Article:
NO: What we lack in prestige or traditional campus atmosphere, we make up for in persistence and opportunity.
      YES: We offer a unique campus experience, woven directly into the fabric of the city.

      NO: We know you have a lot of choices when it comes to picking a college, and we’re glad that you chose Suffolk.
      YES:  Suffolk graduates are prepared to pursue any career opportunity that comes their way -- or, if one doesn’t present itself, to make their own.

    • Active voice helps reinforce this confidence. Avoid comparisons to other programs; instead, focus on explaining the great values of our own.

      Examples:

      NO: Thousands of students have been challenged and enlightened by Suffolk professors over the years.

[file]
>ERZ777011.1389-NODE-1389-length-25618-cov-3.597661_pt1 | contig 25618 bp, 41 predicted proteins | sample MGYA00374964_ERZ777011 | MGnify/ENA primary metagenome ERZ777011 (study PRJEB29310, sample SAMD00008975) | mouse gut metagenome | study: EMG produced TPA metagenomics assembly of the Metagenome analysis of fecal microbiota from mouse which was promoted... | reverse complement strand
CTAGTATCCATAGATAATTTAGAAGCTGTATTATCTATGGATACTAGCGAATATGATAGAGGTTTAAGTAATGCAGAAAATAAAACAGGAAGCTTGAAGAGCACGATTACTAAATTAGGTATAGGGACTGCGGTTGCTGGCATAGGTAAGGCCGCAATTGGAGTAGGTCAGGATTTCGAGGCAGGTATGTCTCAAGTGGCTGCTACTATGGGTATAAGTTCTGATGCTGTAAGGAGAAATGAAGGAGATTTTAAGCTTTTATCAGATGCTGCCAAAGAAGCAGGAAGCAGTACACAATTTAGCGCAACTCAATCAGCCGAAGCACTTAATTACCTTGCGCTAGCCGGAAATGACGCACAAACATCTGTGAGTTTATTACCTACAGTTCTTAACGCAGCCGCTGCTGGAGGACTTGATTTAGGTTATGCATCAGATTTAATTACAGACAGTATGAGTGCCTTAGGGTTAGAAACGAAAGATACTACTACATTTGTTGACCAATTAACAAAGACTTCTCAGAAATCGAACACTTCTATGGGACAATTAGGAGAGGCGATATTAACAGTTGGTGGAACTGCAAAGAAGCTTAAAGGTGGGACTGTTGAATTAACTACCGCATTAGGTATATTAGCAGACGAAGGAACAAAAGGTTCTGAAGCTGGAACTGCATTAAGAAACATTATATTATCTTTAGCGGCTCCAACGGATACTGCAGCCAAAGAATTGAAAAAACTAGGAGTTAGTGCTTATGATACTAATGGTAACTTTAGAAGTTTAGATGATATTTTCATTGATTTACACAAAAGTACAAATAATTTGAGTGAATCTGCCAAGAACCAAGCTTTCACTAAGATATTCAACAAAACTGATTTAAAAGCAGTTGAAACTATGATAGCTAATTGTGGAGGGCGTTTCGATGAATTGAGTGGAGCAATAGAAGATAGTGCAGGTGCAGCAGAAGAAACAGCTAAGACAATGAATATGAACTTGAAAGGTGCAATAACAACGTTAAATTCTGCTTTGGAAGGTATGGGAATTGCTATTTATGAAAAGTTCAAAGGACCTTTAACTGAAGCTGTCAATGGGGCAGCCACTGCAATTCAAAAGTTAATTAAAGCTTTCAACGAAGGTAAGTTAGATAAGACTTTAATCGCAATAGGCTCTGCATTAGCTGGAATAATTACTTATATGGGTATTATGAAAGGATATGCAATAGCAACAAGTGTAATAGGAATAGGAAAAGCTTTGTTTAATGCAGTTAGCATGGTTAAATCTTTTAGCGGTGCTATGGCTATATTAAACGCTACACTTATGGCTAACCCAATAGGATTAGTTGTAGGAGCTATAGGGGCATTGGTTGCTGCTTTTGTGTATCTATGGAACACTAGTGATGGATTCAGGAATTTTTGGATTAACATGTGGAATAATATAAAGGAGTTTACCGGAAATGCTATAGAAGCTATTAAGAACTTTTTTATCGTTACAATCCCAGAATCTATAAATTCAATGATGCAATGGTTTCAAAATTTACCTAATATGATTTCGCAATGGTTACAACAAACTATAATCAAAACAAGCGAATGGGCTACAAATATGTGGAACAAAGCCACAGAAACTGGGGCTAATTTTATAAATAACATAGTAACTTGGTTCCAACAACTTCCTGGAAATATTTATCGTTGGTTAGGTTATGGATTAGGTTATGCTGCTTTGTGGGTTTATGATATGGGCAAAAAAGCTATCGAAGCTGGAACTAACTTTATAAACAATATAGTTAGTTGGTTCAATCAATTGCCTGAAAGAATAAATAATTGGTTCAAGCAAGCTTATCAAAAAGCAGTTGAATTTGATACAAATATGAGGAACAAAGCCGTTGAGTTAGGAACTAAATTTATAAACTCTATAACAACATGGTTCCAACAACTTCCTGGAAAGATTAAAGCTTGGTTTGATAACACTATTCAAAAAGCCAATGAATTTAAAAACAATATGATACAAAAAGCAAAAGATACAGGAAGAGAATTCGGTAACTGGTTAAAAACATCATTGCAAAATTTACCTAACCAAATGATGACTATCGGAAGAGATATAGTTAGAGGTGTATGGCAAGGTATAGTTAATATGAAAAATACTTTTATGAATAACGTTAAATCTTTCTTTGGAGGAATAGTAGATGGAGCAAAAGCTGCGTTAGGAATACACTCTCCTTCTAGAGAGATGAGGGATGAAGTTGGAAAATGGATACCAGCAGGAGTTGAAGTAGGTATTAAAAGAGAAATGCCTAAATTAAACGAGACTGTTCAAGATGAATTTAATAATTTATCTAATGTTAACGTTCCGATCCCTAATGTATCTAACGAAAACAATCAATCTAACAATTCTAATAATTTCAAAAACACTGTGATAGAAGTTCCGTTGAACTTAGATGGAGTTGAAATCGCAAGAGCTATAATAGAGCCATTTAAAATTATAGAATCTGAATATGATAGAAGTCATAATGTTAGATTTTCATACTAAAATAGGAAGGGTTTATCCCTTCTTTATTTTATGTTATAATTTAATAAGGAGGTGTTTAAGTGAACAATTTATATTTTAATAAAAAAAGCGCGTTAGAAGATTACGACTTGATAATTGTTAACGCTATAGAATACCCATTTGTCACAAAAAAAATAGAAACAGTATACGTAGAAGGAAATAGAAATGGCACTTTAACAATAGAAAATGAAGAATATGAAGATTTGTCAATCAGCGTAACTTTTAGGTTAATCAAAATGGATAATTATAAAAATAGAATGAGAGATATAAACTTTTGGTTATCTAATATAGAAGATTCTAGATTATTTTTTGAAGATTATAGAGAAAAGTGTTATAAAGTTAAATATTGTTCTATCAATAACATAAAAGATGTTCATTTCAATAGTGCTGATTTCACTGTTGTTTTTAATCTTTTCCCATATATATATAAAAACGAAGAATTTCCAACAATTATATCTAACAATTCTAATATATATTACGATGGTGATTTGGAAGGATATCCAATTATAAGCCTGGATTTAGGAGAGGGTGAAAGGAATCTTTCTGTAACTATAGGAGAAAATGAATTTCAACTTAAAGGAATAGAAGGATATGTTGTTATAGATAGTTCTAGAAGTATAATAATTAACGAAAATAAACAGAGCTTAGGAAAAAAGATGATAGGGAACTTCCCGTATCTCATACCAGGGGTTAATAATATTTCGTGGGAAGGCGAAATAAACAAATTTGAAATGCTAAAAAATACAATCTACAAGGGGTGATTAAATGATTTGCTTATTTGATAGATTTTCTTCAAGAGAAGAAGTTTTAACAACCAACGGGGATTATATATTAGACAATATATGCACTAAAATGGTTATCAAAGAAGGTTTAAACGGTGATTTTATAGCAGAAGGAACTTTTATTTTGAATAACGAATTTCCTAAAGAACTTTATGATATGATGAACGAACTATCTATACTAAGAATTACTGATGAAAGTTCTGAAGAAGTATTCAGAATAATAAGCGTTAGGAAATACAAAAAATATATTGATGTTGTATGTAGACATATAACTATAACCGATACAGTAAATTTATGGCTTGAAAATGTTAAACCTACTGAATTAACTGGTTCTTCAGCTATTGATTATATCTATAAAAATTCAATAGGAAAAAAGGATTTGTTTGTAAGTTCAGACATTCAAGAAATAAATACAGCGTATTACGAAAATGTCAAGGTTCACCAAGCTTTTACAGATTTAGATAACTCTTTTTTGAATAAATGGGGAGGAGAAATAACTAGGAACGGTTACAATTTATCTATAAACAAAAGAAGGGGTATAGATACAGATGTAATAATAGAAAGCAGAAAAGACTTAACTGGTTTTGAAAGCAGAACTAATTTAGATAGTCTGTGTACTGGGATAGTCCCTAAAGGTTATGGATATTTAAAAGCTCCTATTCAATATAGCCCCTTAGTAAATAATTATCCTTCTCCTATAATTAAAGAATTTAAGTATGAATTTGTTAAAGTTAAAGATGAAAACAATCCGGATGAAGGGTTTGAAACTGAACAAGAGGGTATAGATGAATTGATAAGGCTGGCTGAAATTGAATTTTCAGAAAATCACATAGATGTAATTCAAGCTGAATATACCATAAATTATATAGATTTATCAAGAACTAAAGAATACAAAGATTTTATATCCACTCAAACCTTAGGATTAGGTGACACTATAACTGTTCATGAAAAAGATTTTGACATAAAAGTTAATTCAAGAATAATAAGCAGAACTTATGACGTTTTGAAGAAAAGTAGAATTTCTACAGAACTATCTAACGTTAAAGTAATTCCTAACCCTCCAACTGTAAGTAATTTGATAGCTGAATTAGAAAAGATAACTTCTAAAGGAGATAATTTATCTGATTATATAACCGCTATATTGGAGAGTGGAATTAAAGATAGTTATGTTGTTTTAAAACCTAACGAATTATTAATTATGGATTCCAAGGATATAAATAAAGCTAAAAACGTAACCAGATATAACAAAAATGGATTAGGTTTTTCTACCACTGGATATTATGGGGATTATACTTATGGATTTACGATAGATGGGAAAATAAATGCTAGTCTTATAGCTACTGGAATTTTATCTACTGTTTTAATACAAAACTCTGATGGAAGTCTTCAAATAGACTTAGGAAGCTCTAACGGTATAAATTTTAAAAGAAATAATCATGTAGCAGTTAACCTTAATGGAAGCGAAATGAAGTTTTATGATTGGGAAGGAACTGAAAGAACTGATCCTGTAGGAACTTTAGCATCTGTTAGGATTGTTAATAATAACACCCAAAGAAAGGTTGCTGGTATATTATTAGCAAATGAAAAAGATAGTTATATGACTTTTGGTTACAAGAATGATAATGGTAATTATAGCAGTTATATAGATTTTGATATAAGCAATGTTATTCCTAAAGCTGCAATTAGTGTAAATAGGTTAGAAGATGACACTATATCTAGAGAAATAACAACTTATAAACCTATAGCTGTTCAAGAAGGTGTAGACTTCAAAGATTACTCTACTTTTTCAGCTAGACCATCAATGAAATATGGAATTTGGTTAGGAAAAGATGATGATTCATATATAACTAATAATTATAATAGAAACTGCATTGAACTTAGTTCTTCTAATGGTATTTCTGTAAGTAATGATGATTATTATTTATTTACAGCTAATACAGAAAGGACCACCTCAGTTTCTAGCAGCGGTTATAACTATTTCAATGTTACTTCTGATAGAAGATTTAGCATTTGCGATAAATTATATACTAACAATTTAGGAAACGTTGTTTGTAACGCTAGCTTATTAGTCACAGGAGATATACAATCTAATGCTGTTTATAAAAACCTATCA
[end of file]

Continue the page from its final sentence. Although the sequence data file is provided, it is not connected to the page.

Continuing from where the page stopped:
YES: Suffolk professors challenge and enlighten students on a daily basis.
  • Be bold
    • Part of being confident is being bold. We should not be afraid to assert our knowledge, perspective and value.

      Examples:

      NO: Our residence halls are located adjacent to the Boston Common.
      YES: Not many college students can claim the legendary Boston Common as their college quad -- but you can.

      NO: Sawyer Business School faculty have expertise in a range of fields.
      YES: Sawyer Business School's faculty includes three former Fortune 500 CEOs.
  • Let the facts speak for themselves
    • Don’t use unnecessary adjectives to describe the university or its programs. Use the facts to tell the story. This goes in line with being bold and proud of who we are.

      Examples: